This image took Third Place in the Black & White division of the Mission Trails Regional Park annual photography contest.
Rats! I missed the deadline for the International Exhibition of Photography at the Del Mar Fair this year. The announcement brochure came after I left on my road trip, and the deadline passed before I returned. However, I did manage to prepare and submit five images for the Mission Trails Regional Park annual photography contest. They were taken from the black and white portfolio I prepared for the second
UCSD Extension photography course I took.
See my niece Kristy’s photography web site.
Of my five entries for the International Exhibition of Photography at the San Diego County Fair, only this one was accepted.
I just turned in my entries for the International Exhibition of Photography at the San Diego County Fair. These are the five images I submitted.
All were taken digitally with the Canon EOS 1Ds and printed on my Epson 2200 inkjet printer. Results are due to be mailed out on June 9.
It was a warm night on the mountain, and the skies were fairly clear, and I’m supposed to be coming up with a “Night” photograph for the Del Mar Fair, so I tried for some star trails above the house at Fern Meadow. Alas, the light pollution from L.A. is too bright for really long exposures. With the wide angle lens I wanted to use for composition, it takes minutes to get noticeable star trails. I did get some star map photos showing the house. Unfortunately they are too noisy to print big. Very long exposures is still a domain where film does better than conventional (as opposed to astronomical) digital cameras.
The Moon is dark during an eclipse. The Moon is small. And the Moon is moving. This is a bad combination.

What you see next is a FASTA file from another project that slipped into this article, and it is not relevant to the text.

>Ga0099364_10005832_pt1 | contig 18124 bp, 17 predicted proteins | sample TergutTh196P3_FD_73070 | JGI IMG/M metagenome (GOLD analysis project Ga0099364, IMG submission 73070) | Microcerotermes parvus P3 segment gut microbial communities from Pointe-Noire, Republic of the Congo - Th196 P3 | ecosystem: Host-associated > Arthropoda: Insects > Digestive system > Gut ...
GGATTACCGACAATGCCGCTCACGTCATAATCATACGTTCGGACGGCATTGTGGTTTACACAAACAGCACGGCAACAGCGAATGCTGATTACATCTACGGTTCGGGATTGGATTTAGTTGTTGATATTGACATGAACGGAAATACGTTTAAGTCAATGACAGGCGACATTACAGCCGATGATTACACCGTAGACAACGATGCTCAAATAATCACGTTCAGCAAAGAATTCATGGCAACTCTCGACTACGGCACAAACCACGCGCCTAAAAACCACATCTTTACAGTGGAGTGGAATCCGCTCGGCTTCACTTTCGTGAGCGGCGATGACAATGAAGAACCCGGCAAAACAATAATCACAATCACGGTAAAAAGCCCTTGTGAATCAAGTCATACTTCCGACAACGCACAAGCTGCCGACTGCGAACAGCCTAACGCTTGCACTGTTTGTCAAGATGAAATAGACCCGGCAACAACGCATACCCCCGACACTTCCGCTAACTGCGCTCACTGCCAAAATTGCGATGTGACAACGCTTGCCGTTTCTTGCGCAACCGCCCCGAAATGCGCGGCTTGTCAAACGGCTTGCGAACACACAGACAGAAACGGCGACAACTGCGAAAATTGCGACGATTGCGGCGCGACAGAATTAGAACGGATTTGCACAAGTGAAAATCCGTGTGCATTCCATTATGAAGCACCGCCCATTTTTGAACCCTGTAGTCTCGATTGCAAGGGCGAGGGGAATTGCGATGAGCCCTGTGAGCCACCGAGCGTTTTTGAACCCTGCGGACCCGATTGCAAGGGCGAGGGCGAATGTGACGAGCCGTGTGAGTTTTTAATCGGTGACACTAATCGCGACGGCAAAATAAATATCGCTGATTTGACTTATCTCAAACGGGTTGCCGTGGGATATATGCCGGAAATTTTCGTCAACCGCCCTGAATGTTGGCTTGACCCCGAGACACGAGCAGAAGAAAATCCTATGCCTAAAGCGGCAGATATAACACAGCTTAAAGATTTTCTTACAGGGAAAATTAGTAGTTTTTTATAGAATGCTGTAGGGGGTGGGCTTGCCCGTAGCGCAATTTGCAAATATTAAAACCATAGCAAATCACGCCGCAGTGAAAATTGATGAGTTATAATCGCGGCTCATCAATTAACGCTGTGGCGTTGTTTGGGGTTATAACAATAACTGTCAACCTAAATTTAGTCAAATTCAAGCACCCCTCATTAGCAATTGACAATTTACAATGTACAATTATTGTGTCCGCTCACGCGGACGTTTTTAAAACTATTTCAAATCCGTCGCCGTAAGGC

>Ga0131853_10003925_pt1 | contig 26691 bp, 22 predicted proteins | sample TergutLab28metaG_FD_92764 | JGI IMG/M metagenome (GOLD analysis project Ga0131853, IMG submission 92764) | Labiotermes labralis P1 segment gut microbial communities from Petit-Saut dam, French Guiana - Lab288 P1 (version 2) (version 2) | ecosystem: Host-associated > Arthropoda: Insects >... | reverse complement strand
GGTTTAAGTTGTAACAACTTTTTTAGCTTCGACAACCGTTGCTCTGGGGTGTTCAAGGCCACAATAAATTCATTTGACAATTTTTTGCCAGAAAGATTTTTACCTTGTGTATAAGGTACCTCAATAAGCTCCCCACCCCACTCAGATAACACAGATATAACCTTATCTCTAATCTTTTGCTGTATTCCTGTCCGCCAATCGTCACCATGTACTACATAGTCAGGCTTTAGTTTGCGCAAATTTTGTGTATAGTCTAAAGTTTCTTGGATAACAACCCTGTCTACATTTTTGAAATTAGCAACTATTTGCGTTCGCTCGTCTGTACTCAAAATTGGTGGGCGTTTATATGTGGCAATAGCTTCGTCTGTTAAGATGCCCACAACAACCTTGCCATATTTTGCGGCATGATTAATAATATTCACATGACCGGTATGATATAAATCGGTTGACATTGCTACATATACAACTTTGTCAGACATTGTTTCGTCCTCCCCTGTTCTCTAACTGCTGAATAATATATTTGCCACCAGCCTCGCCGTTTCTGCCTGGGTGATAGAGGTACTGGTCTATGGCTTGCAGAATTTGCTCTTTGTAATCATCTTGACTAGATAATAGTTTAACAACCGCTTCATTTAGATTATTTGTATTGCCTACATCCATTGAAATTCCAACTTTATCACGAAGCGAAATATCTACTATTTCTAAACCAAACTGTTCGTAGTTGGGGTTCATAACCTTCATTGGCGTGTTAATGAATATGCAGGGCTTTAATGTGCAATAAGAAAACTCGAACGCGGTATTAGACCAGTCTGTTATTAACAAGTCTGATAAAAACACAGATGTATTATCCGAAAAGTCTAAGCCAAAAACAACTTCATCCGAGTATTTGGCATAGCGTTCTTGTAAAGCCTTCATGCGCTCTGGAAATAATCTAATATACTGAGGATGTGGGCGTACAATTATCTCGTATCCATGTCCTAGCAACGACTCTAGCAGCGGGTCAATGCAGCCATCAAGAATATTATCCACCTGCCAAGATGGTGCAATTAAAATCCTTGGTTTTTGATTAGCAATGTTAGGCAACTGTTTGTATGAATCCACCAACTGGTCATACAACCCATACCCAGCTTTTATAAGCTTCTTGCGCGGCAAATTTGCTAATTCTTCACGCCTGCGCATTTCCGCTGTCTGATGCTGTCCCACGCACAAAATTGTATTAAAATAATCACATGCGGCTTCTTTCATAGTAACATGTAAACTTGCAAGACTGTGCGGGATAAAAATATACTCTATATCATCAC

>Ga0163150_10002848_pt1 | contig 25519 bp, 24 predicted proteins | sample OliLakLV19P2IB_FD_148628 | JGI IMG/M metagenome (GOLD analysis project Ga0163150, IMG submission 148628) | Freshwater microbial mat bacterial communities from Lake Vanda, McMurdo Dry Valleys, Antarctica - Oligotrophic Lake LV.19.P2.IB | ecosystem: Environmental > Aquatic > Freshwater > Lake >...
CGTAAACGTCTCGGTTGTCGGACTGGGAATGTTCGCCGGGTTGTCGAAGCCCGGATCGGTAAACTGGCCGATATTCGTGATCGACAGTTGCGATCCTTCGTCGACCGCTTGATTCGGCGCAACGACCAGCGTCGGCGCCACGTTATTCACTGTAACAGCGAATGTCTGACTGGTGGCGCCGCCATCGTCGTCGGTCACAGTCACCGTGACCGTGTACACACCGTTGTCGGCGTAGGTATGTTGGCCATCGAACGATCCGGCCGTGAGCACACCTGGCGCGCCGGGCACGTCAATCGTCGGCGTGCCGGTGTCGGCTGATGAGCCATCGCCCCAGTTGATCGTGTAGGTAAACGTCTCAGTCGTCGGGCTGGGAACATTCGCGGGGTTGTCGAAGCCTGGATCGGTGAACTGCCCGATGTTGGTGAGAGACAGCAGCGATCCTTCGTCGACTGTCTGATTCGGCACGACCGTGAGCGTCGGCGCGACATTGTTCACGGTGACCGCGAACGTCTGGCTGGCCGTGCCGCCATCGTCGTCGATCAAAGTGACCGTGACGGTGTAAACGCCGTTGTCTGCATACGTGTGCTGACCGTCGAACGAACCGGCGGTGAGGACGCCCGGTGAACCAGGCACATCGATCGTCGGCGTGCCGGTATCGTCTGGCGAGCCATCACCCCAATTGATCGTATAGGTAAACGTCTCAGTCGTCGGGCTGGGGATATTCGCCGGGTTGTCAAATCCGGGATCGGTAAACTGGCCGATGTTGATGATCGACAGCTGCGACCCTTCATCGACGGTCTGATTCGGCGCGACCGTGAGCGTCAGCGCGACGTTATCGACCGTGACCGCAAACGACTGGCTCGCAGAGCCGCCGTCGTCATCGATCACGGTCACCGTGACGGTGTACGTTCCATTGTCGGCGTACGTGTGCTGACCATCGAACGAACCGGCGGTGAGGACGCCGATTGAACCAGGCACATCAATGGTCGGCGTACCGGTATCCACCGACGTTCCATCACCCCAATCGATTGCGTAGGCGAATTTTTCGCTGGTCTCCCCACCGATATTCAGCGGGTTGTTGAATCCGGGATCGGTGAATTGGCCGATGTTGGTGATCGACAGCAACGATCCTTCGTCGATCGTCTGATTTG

A small subject means a long focal length lens. I don’t currently own any supertelephoto lenses, which tend to be big, heavy, and expensive. My longest lens is a 70-200 f/2.8 zoom, with a 2X teleconverter. That makes a 140-400 f/5.6. Long enough to show the half-degree-wide Moon in context with some landscape, but slow.
Dark subject + slow lens = long exposure
Long exposure + moving subject = blur
The really dumb part of this story is that I had taken the trouble to calculate the longest exposure that would result in minimal blur. I had even posted my results on a web forum. The answer is that shutter speeds have to be faster than about 1/4 second. But I did this calculation five or six weeks before the eclipse, and then forgot the answer. By the time I was out in the field trying to photograph the eclipse, I mis-remembered the answer as 8 seconds.
With a digital camera, getting a reasonable exposure is never a big mystery. You just look at the histogram display and adjust the exposure until it shows something usable. Using this procedure, I ended up with exposures ranging from 6 to 30 seconds. Unfortunately this resulted in so much motion blur that the resulting images are useless.